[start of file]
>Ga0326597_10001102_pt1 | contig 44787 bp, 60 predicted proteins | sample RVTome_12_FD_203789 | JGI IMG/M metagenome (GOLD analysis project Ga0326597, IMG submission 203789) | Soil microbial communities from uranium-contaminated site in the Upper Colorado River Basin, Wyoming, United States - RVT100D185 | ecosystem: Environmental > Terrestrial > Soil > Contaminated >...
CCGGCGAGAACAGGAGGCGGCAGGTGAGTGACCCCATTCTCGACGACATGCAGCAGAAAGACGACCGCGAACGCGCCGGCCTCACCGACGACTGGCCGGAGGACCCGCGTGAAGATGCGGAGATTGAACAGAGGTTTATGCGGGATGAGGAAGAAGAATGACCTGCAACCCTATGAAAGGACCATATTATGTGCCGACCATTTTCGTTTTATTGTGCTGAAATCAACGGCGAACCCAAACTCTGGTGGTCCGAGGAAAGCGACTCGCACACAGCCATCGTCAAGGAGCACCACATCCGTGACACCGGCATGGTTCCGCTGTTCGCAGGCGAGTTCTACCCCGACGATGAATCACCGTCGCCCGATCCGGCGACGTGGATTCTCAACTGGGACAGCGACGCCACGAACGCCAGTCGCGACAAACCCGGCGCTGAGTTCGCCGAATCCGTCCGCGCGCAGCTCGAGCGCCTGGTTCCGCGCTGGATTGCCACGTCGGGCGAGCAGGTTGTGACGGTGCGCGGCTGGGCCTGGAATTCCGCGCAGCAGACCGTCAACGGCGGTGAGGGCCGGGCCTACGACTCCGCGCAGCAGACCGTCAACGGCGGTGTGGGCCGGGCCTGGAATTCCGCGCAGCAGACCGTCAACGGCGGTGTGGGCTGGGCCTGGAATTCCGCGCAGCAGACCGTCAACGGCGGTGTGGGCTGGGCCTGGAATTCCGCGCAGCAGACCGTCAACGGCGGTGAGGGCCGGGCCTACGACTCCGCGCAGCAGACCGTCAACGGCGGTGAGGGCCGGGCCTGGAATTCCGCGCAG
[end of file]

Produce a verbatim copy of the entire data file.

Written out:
>Ga0326597_10001102_pt1 | contig 44787 bp, 60 predicted proteins | sample RVTome_12_FD_203789 | JGI IMG/M metagenome (GOLD analysis project Ga0326597, IMG submission 203789) | Soil microbial communities from uranium-contaminated site in the Upper Colorado River Basin, Wyoming, United States - RVT100D185 | ecosystem: Environmental > Terrestrial > Soil > Contaminated >...
CCGGCGAGAACAGGAGGCGGCAGGTGAGTGACCCCATTCTCGACGACATGCAGCAGAAAGACGACCGCGAACGCGCCGGCCTCACCGACGACTGGCCGGAGGACCCGCGTGAAGATGCGGAGATTGAACAGAGGTTTATGCGGGATGAGGAAGAAGAATGACCTGCAACCCTATGAAAGGACCATATTATGTGCCGACCATTTTCGTTTTATTGTGCTGAAATCAACGGCGAACCCAAACTCTGGTGGTCCGAGGAAAGCGACTCGCACACAGCCATCGTCAAGGAGCACCACATCCGTGACACCGGCATGGTTCCGCTGTTCGCAGGCGAGTTCTACCCCGACGATGAATCACCGTCGCCCGATCCGGCGACGTGGATTCTCAACTGGGACAGCGACGCCACGAACGCCAGTCGCGACAAACCCGGCGCTGAGTTCGCCGAATCCGTCCGCGCGCAGCTCGAGCGCCTGGTTCCGCGCTGGATTGCCACGTCGGGCGAGCAGGTTGTGACGGTGCGCGGCTGGGCCTGGAATTCCGCGCAGCAGACCGTCAACGGCGGTGAGGGCCGGGCCTACGACTCCGCGCAGCAGACCGTCAACGGCGGTGTGGGCCGGGCCTGGAATTCCGCGCAGCAGACCGTCAACGGCGGTGTGGGCTGGGCCTGGAATTCCGCGCAGCAGACCGTCAACGGCGGTGTGGGCTGGGCCTGGAATTCCGCGCAGCAGACCGTCAACGGCGGTGAGGGCCGGGCCTACGACTCCGCGCAGCAGACCGTCAACGGCGGTGAGGGCCGGGCCTGGAATTCCGCGCAG